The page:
California's climate policies have been moving forward despite lawsuits challenging programs being implemented under the state's Global Warming Solutions Act of 2006 (A.B. 32), according to attorneys involved in various cases. 

``The California Air Resources Board is batting about 1000,’’ Tom McHenry, a partner with Gibson, Dunn and Crutcher in Los Angeles, said during a presentation on the status of legal actions the state still faces eight years after enactment of A.B. 32.

Henry represents the Climate Action Reserve, one of several groups intervening in the litigation on behalf of the state.

Board Winning Cases

CARB has prevailed, so far, on challenges to A.B. 32, the state’s cap-and-trade program and the low-carbon fuel standard largely due to broad language in the statute and the courts’ deference to the agency in implementing the programs, the attorneys said during a workshop held in advance of the opening of the Climate Action Reserve’s Navigating the American Carbon World conference in San Francisco.

Plaintiffs in some of the cases are challenging decisions favoring CARB, so outcomes and final impacts remain unknown, attorneys said.

Gavin McCabe, the state’s supervising deputy attorney general who is representing CARB in the litigation, said plaintiffs challenging the low-carbon fuel standard have asked the Supreme Court to consider whether the program violates the U.S. Constitution by discriminating against out-of-state fuel producers (Rocky Mountain Farmers Union v. Corey).

Last year, the U.S. Court of Appeals for the Ninth Circuit reversed a district court decision that found the fuel standard, designed to cut the carbon intensity of transportation fuels 10 percent by 2020, ran afoul of the Constitution’s dormant commerce clause.

The key issue in the case is CARB’s methodology for determining the lifecycle emissions of the various transportation fuels, McCabe said.

In a separate state case challenging the fuel standard, the court largely upheld the rule but found procedural errors in CARB’s adoption measure, forcing the agency to reopen the rulemaking (POET LLC  v. CARB).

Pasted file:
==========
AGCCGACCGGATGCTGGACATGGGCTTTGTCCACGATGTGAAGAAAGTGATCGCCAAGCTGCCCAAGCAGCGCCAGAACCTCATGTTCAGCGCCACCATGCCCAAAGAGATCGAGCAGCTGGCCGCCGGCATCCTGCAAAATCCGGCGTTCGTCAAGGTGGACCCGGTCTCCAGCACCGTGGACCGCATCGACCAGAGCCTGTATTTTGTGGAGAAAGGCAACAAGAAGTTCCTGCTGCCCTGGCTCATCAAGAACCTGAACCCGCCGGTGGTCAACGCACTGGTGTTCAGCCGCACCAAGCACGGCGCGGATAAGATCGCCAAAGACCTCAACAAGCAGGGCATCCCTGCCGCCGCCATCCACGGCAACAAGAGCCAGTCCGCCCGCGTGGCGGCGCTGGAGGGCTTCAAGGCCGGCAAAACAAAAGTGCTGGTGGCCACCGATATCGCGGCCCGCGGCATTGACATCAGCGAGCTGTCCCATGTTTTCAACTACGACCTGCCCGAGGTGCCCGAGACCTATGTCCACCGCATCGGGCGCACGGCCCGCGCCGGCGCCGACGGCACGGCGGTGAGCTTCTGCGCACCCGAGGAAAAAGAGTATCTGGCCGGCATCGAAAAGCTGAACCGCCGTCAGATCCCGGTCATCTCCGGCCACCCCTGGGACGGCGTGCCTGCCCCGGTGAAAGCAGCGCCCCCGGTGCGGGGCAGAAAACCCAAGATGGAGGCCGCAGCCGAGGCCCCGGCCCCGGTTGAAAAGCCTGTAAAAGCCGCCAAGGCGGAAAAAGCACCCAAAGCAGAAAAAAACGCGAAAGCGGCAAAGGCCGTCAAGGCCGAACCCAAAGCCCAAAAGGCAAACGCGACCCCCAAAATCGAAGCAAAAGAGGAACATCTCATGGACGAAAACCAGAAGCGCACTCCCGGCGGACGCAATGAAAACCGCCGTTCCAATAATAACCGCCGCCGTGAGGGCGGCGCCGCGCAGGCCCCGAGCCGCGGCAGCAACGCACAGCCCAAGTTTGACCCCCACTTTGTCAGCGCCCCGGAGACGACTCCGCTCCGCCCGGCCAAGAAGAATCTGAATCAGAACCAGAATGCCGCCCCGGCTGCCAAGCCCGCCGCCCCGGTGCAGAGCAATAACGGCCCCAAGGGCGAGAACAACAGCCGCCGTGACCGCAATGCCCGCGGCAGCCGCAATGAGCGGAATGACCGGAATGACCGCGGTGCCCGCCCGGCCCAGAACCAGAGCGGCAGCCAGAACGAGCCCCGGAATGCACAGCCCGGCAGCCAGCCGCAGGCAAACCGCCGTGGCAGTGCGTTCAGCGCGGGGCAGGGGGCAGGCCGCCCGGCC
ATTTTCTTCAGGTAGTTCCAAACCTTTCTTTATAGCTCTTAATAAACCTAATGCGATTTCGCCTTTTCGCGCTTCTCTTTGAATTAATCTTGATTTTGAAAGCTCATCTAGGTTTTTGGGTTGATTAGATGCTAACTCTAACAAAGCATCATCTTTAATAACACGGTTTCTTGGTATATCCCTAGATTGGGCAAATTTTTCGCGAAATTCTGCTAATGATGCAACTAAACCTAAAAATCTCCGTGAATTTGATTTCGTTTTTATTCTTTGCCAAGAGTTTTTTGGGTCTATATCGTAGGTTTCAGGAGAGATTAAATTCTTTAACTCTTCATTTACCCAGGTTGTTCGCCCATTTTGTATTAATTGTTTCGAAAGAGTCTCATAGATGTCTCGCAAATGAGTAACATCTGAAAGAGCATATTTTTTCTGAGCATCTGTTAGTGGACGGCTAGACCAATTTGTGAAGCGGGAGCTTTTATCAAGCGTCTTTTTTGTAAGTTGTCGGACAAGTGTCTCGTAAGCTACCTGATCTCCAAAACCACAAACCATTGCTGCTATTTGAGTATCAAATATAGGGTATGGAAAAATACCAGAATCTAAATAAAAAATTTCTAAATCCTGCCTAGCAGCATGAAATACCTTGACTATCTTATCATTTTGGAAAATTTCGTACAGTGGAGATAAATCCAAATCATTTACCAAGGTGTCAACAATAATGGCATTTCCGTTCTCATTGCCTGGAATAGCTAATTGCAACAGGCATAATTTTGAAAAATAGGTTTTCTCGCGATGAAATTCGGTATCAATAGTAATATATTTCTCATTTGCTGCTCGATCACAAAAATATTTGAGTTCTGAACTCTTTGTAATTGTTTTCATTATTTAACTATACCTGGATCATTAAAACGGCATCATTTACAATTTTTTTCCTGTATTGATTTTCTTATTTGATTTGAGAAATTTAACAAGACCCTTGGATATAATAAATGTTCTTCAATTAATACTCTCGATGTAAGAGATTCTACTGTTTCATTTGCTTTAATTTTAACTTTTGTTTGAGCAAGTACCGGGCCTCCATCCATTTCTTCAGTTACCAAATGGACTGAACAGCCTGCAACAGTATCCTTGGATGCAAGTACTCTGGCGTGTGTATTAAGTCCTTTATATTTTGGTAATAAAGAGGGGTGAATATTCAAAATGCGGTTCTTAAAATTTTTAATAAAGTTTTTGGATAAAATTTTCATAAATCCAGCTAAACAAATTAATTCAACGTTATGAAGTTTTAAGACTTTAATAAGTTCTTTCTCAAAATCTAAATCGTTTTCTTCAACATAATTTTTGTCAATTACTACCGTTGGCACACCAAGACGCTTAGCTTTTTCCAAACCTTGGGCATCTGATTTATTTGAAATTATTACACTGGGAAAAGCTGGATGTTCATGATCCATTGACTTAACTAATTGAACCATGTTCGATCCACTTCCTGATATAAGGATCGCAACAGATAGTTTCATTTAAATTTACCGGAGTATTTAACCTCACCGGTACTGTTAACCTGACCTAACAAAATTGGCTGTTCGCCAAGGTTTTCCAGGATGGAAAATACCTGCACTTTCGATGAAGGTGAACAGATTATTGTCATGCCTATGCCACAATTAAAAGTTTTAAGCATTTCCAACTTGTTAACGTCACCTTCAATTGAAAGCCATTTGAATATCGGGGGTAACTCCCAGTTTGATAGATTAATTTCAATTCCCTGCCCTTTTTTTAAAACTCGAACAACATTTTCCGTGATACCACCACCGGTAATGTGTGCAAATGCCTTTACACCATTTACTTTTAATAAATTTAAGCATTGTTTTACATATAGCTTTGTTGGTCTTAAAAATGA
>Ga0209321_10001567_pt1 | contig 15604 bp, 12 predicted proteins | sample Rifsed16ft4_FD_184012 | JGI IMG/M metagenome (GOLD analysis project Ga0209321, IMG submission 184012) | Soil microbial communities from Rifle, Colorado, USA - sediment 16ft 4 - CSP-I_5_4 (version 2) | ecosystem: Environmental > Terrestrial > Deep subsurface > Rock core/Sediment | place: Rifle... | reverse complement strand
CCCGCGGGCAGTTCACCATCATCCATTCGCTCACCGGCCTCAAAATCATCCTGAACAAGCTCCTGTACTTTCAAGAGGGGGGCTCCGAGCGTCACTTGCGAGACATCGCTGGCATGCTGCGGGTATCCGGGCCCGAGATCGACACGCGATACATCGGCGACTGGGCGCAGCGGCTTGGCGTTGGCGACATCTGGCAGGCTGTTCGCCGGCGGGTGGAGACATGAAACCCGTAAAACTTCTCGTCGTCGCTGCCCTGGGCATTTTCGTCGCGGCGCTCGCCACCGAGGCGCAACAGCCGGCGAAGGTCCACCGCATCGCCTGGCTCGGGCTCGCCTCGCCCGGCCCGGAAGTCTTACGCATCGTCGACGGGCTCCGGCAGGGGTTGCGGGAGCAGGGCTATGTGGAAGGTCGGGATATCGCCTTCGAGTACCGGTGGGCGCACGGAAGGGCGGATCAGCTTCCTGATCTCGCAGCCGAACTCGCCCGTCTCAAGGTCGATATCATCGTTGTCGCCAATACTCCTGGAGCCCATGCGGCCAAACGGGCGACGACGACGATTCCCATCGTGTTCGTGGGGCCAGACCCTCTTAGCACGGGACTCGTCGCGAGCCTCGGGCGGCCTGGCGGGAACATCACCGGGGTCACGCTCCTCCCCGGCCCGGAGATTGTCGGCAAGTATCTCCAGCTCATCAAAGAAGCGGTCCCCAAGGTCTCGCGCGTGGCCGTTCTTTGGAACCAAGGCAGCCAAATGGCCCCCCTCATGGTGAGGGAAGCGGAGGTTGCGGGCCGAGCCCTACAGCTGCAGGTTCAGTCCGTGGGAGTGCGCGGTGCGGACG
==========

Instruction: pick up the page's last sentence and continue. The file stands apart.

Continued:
CARB has launched the effort to reopen the rulemaking, but that process could take a year or long, McCabe said.

Environmentalists Say LCFS Breaks Stranglehold

The low-carbon fuel standard is an important "tool" to help California achieve its climate goals and ``break the stranglehold the petroleum industry has on our transportation systems,’’ Erica Morehouse, an attorney at the Environmental Defense Fund, said. EDF is one of the groups intervening on the state’s behalf.

Two other lawsuits, which claim CARB’s cap-and-trade allowance auction amounts to an illegal tax, are working their way through the appeals process, the attorneys said.

Last year, a court rejected arguments by the California Chamber of Commerce and other industry groups that the state lacked authority to auction allowances (California Chamber of Commerce  v. CARB).

Future Litigation to Follow the Money

Henry said future challenges to California’s climate policies could be in response to how the state decides to allocate cap-and-trade auction proceeds and whether those decisions are consistent with the law's mandate requiring spending to further goals of A.B. 32.

The outcome of the Environmental Protection Agency’s greenhouse gas emissions permitting program for stationary sources also could have an impact on California’s programpossibly positiveshould the Supreme Court rule in the agency’s favor, William M. Sloan of Morrison & Foerster LLP’s San Francisco’s office said.

The Supreme Court heard oral arguments on the EPA's greenhouse gas permit program Feb. 24 (Util. Air Regulatory Grp. v. EPA).

A decision in the EPA's favor may spur Congress and industry groups to revisit the deployment of market-based programs, he said.


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